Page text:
As an initial investigation into pharmacogenetic impact on BMZ therapy, this study has some limitations. While the sample size was large enough to demonstrate significant genotype effects in the multivariate analysis, the p values would not stand up to adjustments for multiple comparisons with the number of genotypes analyzed. However, controlling for the most important clinical predictors of RDS and other adverse outcomes allows for isolation of the genotype effect. Coupled with the biological plausibility of the results, the significant associations will be utilized in a larger trial designed to overcome this limitation. A larger study would also allow for more precise analysis of the less frequent outcomes. While the addition of genotype to clinical predictors in Figure 1 significantly improved the area under the ROC curve, the small improvement may have limited clinical utility. We do not have pharmacokinetic data on all of these subjects. As most of them delivered >48 hours after the BMZ was given, the concentrations of BMZ would be expected to be undetectable.30 An analysis of the genetic implications on outcomes when delivery occurs shortly after initiating BMZ therapy that will incorporate pharmacokinetic data is ongoing. In addition, it is possible that the polymorphisms identified in the glucocorticoid pathway as being protective against RDS exert an effect on this outcome independent of BMZ administration. As an independent genetic association with RDS has not been reported in the literature to our knowledge, replication or analysis of this question in an existing data set is needed. There was also no control group of preterm deliveries for women who did not receive BMZ. As very few women deliver at less than 34 weeks gestation without receiving BMZ in our institution, obtaining this control group would be difficult and it would be unethical to withhold BMZ from these women.
Pharmacogenetics in pregnancy therapeutics is in its infancy. As has been shown in other fields, however, we believe there is tremendous potential in obstetrics to utilize genotype to help guide and individualize therapy. For instance, knowing the maternal genotype for CYP3A7*1E may prompt the use of higher doses of BMZ or an alternative strategy for fetal lung maturation. While this pharmacogenetics-informed therapy is still far off in obstetrics, sophisticated dosage modeling techniques are established to help take data like those presented here and make recommendations for individualized pharmacotherapy.31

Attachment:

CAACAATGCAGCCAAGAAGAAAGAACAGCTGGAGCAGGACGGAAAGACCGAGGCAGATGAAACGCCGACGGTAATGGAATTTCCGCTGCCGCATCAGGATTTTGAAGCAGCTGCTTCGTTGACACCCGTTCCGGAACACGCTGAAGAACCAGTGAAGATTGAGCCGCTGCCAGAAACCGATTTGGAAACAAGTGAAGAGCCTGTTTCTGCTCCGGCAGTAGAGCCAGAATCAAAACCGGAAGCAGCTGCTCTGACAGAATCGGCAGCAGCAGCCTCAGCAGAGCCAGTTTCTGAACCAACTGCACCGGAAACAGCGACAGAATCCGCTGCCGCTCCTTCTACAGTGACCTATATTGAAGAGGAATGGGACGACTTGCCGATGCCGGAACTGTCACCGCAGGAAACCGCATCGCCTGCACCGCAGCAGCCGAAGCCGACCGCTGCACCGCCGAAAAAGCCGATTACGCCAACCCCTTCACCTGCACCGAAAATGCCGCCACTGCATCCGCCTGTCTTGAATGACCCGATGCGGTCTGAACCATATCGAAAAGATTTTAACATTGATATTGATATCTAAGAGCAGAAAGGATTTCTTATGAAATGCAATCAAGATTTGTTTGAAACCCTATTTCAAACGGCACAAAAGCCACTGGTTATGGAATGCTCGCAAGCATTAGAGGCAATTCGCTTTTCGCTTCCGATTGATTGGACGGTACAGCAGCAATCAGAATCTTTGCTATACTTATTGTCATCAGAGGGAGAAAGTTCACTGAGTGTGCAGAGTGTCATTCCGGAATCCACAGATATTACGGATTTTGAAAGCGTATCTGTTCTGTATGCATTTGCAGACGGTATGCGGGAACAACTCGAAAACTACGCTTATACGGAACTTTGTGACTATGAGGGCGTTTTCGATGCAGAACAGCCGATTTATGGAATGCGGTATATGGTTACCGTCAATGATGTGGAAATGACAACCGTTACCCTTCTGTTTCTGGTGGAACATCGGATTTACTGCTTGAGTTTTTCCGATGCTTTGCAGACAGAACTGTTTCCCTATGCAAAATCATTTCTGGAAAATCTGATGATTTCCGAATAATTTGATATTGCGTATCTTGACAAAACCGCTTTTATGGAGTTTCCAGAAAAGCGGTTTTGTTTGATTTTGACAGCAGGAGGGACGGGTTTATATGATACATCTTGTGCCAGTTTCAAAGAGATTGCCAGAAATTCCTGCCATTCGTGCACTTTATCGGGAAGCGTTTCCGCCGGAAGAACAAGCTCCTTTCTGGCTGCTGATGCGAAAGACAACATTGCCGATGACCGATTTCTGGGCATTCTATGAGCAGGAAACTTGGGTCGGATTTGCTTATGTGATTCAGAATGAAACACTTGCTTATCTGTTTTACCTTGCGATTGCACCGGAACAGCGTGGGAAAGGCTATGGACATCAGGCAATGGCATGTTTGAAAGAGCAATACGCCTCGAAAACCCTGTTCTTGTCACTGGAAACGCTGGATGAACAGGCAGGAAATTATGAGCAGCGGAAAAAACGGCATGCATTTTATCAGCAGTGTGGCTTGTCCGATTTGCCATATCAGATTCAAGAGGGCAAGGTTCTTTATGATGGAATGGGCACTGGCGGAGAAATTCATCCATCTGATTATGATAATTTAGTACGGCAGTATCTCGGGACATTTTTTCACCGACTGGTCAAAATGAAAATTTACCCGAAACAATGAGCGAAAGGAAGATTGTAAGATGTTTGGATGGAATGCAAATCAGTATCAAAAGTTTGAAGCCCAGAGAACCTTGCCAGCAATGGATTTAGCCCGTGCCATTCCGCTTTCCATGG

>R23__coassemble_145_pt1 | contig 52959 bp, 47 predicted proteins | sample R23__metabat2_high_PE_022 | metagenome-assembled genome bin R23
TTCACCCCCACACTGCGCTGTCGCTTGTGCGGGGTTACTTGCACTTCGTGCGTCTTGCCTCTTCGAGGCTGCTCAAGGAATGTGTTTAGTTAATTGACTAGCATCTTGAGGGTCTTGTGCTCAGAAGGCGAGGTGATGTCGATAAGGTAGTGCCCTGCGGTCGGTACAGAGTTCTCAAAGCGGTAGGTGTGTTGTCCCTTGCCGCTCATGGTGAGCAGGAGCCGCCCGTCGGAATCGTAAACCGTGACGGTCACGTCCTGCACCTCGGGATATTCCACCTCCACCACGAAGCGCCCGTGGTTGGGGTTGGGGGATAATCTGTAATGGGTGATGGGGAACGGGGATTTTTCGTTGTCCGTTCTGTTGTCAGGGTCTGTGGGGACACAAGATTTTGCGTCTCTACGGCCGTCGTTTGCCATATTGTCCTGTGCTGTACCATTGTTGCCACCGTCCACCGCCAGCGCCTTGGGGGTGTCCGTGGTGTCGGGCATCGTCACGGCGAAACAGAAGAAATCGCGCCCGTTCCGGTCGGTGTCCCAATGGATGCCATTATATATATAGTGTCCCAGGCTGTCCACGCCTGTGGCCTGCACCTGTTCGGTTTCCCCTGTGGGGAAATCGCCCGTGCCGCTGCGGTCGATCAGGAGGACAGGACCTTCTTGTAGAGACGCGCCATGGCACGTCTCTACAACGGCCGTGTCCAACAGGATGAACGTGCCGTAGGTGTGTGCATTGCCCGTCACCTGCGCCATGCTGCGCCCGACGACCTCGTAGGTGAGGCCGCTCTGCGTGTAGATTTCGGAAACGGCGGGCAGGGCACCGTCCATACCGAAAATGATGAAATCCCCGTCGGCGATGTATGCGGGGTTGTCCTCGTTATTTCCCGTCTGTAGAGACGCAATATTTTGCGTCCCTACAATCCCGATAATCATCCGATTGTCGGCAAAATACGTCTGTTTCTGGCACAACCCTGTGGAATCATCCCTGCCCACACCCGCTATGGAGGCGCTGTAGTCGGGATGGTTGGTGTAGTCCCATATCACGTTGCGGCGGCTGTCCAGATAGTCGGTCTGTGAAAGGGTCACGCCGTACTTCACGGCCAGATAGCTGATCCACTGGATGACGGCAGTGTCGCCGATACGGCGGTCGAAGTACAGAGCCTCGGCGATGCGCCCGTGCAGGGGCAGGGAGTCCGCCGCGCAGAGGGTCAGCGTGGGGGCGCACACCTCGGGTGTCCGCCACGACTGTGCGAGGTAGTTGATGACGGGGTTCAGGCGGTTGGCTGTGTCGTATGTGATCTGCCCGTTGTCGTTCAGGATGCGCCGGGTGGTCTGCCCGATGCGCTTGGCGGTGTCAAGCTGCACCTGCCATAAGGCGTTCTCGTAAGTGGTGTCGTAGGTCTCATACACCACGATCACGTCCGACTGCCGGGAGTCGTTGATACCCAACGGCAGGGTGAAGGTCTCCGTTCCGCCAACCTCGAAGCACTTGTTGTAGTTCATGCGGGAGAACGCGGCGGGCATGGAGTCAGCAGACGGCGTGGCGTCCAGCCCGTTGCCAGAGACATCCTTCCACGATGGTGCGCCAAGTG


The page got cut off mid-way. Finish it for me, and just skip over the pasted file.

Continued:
In conclusion, this initial investigation into the pharmacogenetics of BMZ therapy demonstrated that genotypes of drug metabolizing enzymes and the glucocorticoid pathway play independent roles in neonatal RDS. Knowing the patient genotypes may improve the ability to optimize both maternal and neonatal outcomes. Obstetricians must be aware of the progress of research in this field and more therapeutic studies in pregnancy should report genotype data. Only through an integrated translational research effort can we unlock the full potential of pharmacogenetics in pregnancy therapeutics.
This work was supported by grants 5K23HD055305 (Haas) and 5U01HD063094.
The authors wish to acknowledge the support and guidance of Dr. Richard Weinshilboum (Mayo Clinic), Scott Weiss (Harvard), David Flockhart (Indiana), and Kelan Tantisira (Harvard) for their expertise in designing the study.
Publisher's Disclaimer: This is a PDF file of an unedited manuscript that has been accepted for publication. As a service to our customers we are providing this early version of the manuscript. The manuscript will undergo copyediting, typesetting, and review of the resulting proof before it is published in its final citable form. Please note that during the production process errors may be discovered which could affect the content, and all legal disclaimers that apply to the journal pertain.
No authors report a potential conflict of interest.
This research was presented at the 2011 Annual Meeting of the Society for Gynecologic Investigation in Miami, FL as an oral presentation on 3/18/11.